Risk-Informed Interference Assessment: A Quantitative Basis for Spectrum Allocation Decisions
61 Pages Posted: 7 Mar 2015 Last revised: 6 Oct 2015
Date Written: September 26, 2015
The trade-off between the benefits of a new radio service allocation and its risk to incumbents has to date been based on “worst case” analyses that focus on the single scenario with the most severe negative consequence, regardless of its likelihood. This is no longer a tenable approach since it leads to over-conservative allocations that limit the social benefits of new services while giving incumbents more protection than they need.
This paper describes an alternative to worst case reasoning: the use of quantitative risk assessment (QRA) to analyze the harm that may be caused by changes in radio service rules. QRA considers both the likelihood and the consequences for multiple hazard scenarios, not just the most severe consequence, regardless of likelihood, as in worst case.
While quantitative risk assessment has been used for decades in many regulated industries it has not yet been applied to spectrum management. This paper identifies four key elements of a systematic, quantitative analysis of radio interference hazards, and illustrates them with examples: (1) make an inventory of all significant harmful interference hazard modes; (2) define a consequence metric to characterize the severity of hazards; (3) assess the likelihood and consequence of each hazard mode; and (4) aggregate them into a basis for decision making.
The four elements are illustrated by examples from spectrum policy questions past and present; the focal case study is the determination of geographic exclusion zones to protect weather satellite earth stations from co-channel cellular mobile transmitters.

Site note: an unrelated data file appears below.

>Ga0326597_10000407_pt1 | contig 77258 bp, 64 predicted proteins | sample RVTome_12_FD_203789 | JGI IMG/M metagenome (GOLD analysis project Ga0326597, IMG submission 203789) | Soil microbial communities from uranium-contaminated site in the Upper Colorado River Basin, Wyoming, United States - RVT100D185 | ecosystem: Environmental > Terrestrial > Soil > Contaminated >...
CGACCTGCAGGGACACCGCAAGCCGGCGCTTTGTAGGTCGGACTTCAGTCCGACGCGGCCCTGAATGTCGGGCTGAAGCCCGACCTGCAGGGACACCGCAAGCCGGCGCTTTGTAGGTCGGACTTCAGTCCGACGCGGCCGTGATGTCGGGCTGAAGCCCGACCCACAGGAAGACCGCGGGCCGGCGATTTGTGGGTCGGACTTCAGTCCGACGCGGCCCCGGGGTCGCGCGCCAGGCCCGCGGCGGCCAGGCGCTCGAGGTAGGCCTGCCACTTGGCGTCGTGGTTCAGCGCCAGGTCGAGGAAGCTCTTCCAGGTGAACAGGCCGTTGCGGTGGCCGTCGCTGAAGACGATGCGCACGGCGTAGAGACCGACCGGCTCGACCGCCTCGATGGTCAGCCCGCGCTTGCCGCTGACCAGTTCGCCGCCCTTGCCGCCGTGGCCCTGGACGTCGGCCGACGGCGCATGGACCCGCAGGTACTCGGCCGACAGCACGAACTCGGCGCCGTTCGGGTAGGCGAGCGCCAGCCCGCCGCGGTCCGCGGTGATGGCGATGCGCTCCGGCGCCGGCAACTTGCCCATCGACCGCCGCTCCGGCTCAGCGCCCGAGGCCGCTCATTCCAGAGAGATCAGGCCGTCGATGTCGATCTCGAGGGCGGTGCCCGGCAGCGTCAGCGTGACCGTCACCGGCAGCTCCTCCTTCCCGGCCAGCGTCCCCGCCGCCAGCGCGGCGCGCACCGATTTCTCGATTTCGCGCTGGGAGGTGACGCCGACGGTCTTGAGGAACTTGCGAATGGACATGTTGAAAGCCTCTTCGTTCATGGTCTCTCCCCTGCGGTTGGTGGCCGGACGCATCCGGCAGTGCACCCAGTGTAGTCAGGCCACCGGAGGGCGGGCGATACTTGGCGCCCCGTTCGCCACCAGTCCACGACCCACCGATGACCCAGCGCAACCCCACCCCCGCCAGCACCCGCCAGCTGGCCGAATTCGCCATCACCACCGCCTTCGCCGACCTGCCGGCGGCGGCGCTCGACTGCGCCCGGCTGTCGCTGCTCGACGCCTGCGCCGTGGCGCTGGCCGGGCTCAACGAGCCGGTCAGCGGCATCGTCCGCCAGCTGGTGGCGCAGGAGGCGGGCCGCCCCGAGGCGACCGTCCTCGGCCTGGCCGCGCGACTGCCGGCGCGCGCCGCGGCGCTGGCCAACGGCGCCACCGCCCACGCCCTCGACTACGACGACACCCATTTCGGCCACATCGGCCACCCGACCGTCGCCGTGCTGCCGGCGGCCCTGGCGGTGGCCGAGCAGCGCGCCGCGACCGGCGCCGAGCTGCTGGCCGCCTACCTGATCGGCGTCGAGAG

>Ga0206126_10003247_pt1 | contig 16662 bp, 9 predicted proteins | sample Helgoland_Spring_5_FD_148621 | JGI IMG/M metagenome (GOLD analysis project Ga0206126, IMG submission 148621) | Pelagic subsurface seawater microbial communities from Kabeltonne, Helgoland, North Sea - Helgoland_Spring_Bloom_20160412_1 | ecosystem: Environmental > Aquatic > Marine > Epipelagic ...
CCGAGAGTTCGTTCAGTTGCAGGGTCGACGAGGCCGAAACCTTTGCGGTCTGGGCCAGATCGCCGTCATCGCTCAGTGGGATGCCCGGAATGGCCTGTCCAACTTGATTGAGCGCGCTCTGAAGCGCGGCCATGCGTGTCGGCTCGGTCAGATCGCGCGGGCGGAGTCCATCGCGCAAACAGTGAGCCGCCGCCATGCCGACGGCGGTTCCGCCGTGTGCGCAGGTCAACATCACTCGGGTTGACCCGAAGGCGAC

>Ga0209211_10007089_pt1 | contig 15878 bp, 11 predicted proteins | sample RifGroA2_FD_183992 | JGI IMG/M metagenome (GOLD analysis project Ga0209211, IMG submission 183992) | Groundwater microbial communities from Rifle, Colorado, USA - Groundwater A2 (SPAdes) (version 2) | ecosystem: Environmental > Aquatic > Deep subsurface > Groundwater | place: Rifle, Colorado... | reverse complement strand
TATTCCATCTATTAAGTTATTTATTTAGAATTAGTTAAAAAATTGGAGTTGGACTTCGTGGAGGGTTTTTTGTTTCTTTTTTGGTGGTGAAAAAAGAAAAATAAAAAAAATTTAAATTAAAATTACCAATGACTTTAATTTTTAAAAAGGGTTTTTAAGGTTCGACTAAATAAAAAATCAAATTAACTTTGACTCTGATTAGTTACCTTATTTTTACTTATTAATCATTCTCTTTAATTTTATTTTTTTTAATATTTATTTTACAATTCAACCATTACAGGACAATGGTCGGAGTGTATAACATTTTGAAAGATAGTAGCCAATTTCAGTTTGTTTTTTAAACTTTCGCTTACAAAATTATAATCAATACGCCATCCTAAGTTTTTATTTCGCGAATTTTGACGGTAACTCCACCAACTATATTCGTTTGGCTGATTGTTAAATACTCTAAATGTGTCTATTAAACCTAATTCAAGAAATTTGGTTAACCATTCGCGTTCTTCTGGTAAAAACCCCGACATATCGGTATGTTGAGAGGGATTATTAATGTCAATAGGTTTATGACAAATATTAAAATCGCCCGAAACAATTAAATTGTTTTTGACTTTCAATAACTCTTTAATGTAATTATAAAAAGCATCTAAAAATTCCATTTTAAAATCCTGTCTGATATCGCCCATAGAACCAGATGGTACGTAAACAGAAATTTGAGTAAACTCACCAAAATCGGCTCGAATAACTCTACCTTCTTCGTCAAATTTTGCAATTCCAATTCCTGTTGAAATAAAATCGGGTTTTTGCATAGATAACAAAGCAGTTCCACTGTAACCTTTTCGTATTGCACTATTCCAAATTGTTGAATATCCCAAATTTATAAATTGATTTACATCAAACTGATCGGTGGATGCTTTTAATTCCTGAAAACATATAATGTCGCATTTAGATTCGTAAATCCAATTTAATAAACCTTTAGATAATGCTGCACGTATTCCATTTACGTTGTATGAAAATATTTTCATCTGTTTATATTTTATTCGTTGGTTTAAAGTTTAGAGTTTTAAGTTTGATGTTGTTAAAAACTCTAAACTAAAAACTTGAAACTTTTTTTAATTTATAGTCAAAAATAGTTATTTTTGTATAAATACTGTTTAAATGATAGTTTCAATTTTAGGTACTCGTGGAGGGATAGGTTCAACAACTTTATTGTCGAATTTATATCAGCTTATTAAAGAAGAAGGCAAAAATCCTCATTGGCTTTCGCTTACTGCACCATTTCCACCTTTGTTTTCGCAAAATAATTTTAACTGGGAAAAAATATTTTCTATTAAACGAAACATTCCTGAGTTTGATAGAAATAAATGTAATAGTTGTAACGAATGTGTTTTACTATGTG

In order to reap the benefits of risk-informed interference analysis, the paper rec-ommends that regulators (1) develop know-how through a variety of educational initiatives; (2) use quantitative risk assessment in their analysis of harmful interference, and publish the results; and (3) pilot this approach in proceedings with limited scope, like selected site-specific license waiver proceedings. There is also a role for legislators and the executive branch: (1) they can require risk-informed assessments as part of their spectrum oversight activities; (2) when presented with politically charged claims of harmful interference, they can avoid the temptation of nightmare scenarios and instead make assessments that consider both the likelihood and consequences of interference harms; and (3) they can support regulators that use risk-informed interference assessments rather than basing decisions on worst case analysis.
Keywords: spectrum, interference, allocation, risk-assessment
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